The wage and employment statistics out today, the last before the election, show how the Government has failed workers over its two terms.
Unemployment has at last fallen below 6%.
But at 5.6% and 137,000 people, it is still far higher than the 3.5% in December 2007 – so we know we can and should do much better. Despite the luck of booming dairy sales (now running out) and lots of jobs created for the Canterbury rebuild (which account for half of the growth in employment during the year), the Government has created a record of 20 quarters – five years – with unemployment higher than Australia.
We usually have lower unemployment than Australia: over two-thirds of the time since 1986.
This is the first quarter to end that appalling record, but reflects temporary factors, not a permanent turn around in jobs.
On top of the 137,000 unemployed, there are 104,500 people looking for work but not officially classified as unemployed – up from 97,200 a year ago.
The number of part-time workers wanting more hours has risen from 87,500 to 98,200 over the year.
The Government has discriminated against young people with youth rates — and we were told that 90-day fire-at-will trials were meant to help them into jobs.
The evidence from their own Ministry (MBIE)  is that 90 day trials did nothing for young people but it has stripped them of basic rights, making them even more vulnerable to exploitation.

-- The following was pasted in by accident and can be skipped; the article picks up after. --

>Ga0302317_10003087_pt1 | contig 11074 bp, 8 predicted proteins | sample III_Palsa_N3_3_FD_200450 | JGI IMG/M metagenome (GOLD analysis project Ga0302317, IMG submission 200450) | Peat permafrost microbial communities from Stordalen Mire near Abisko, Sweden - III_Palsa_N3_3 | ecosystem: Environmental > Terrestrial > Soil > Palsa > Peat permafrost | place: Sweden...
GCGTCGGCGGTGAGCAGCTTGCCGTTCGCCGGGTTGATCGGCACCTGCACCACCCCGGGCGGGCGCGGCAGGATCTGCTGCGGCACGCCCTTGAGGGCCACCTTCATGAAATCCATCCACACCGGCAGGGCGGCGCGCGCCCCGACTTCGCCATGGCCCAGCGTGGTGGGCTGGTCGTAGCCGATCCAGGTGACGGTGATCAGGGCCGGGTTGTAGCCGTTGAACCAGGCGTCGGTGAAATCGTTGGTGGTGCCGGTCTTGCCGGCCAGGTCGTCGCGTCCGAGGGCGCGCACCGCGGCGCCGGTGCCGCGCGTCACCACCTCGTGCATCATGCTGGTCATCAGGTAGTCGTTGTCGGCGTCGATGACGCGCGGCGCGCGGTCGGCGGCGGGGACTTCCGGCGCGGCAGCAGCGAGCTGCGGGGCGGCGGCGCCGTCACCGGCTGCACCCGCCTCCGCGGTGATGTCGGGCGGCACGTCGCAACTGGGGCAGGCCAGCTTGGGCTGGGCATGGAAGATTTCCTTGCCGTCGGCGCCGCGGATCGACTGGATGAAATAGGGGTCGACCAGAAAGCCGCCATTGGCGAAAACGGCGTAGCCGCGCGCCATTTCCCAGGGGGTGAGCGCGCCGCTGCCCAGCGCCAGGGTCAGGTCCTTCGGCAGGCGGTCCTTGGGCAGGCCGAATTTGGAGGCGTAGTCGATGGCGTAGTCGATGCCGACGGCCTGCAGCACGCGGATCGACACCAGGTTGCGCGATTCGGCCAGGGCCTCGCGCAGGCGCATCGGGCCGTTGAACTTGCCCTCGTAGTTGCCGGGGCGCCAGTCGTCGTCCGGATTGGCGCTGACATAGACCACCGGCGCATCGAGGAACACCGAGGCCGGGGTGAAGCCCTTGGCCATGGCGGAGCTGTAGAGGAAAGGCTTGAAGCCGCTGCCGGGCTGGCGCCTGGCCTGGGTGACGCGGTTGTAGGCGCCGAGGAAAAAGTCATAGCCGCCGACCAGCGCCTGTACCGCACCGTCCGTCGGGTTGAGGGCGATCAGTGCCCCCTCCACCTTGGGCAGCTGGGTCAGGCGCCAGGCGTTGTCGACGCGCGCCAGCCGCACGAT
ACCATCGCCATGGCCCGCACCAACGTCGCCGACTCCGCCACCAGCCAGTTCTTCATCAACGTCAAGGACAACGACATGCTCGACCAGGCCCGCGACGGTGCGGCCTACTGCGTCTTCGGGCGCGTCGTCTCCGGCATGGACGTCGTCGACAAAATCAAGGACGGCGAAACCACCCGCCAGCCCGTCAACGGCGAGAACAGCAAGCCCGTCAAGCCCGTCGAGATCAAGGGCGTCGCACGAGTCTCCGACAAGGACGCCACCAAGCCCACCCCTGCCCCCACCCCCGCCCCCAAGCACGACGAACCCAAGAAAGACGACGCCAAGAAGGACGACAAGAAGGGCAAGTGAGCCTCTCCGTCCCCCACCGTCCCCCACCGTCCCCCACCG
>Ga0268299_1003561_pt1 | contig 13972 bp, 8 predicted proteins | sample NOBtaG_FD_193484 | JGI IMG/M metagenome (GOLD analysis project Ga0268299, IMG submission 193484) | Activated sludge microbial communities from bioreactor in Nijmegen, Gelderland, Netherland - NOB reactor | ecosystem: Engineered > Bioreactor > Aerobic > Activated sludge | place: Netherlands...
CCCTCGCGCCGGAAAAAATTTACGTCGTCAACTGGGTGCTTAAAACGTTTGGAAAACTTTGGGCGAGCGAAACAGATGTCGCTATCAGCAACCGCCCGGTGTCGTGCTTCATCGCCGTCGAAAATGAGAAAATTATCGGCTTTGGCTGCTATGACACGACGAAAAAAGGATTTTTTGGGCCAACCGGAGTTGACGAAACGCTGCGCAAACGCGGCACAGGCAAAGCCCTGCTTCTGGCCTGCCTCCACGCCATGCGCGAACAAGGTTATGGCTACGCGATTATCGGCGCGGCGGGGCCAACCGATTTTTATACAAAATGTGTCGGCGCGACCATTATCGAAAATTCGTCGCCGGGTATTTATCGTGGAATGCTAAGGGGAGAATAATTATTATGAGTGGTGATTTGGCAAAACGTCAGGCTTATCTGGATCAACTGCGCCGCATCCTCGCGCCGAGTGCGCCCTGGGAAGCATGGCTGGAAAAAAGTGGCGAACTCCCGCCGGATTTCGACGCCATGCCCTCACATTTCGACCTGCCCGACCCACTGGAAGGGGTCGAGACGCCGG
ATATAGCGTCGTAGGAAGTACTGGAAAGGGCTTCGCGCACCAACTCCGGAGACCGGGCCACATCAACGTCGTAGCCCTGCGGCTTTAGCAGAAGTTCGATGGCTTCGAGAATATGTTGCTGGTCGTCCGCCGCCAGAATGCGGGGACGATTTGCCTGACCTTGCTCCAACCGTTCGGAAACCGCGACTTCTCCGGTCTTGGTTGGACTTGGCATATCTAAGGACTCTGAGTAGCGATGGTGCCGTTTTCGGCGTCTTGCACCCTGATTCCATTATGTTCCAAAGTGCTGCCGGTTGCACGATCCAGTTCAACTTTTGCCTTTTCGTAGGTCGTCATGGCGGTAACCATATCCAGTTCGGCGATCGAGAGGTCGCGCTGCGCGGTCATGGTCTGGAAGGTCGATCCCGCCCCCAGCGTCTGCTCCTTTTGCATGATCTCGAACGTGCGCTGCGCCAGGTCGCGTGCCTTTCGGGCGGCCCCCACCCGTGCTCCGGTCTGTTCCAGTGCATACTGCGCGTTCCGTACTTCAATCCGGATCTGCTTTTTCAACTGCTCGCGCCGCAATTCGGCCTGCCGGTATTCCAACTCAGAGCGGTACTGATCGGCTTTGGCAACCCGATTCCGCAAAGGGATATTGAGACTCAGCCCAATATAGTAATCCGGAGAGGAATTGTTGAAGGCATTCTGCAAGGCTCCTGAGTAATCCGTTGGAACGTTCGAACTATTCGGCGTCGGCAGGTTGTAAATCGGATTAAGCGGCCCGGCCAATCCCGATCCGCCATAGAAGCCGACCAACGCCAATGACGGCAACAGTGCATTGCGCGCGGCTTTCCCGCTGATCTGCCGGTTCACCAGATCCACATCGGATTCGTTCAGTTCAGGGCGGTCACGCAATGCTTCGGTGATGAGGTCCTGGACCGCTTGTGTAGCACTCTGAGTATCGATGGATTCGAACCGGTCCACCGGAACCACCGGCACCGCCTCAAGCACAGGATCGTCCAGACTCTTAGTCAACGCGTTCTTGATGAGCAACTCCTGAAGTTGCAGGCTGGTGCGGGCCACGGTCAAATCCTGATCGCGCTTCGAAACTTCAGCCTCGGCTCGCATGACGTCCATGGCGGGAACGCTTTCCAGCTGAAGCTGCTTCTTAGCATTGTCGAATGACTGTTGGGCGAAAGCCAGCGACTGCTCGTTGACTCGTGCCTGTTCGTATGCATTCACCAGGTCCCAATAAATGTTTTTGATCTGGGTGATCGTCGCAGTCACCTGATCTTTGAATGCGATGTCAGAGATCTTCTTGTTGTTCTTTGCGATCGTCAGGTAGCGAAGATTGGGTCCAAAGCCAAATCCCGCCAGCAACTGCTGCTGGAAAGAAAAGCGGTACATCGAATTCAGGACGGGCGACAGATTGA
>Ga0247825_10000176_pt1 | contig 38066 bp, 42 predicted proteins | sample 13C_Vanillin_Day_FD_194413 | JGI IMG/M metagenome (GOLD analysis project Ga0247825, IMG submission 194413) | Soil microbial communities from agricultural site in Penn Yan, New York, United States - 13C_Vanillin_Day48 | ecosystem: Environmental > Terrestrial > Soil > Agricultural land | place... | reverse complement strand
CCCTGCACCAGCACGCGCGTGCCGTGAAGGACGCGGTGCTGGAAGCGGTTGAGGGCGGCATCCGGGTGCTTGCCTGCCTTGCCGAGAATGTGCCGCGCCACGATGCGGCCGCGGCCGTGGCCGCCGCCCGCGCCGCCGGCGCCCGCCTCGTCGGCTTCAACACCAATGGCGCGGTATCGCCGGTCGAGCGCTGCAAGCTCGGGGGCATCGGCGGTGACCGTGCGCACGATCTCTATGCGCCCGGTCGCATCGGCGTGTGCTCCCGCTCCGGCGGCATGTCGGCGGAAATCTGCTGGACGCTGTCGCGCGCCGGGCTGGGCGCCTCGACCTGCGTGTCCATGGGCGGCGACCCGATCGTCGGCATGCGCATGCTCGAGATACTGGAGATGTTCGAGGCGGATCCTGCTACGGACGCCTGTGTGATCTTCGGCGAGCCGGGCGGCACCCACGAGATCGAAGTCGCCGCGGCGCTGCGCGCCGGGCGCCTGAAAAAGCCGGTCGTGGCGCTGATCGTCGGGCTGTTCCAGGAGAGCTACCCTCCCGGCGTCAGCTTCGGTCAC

An audit report  into the effectiveness of Government changes to the welfare system says 90-day trials are a ‘barrier to sustainable employment’. The proportion of 20-24 year olds not in work, education or training is higher than in Sept last year, even after taking seasonal effects into account, and is still too high.
There are still 71,000 young people not in employment, education or training.
Wage growth has been appalling. Workers are not getting a fair share of the growth in the economy. It looks like growth is peaking, yet wages still have lots of catching up to do. The average wage, whose rise fell behind inflation in the last quarter, is only 1.4% higher than it was 5 years ago (in June 2009). After taking account of price rises, and middle-income earners are falling behind even the average wage.
Housing costs are eating into families’ living standards, increasingly giving them a choice between huge debts from buying an unaffordable house or trying to make do in a poor quality rental and having to move far too often.
The Household Incomes Report showed the half of households with the lowest incomes saw no increase in their incomes between 2009 and 2013, with housing a big contribution to poverty and inequality.
We need a new Government that gives priority to higher wages. That needs a strong rise in the minimum wage and a commitment to real improvements in how wages are negotiated. This Government only promises to strip away further work rights, meaning stagnating wages, increasing inequality, and struggling families. It’s time to change the Government!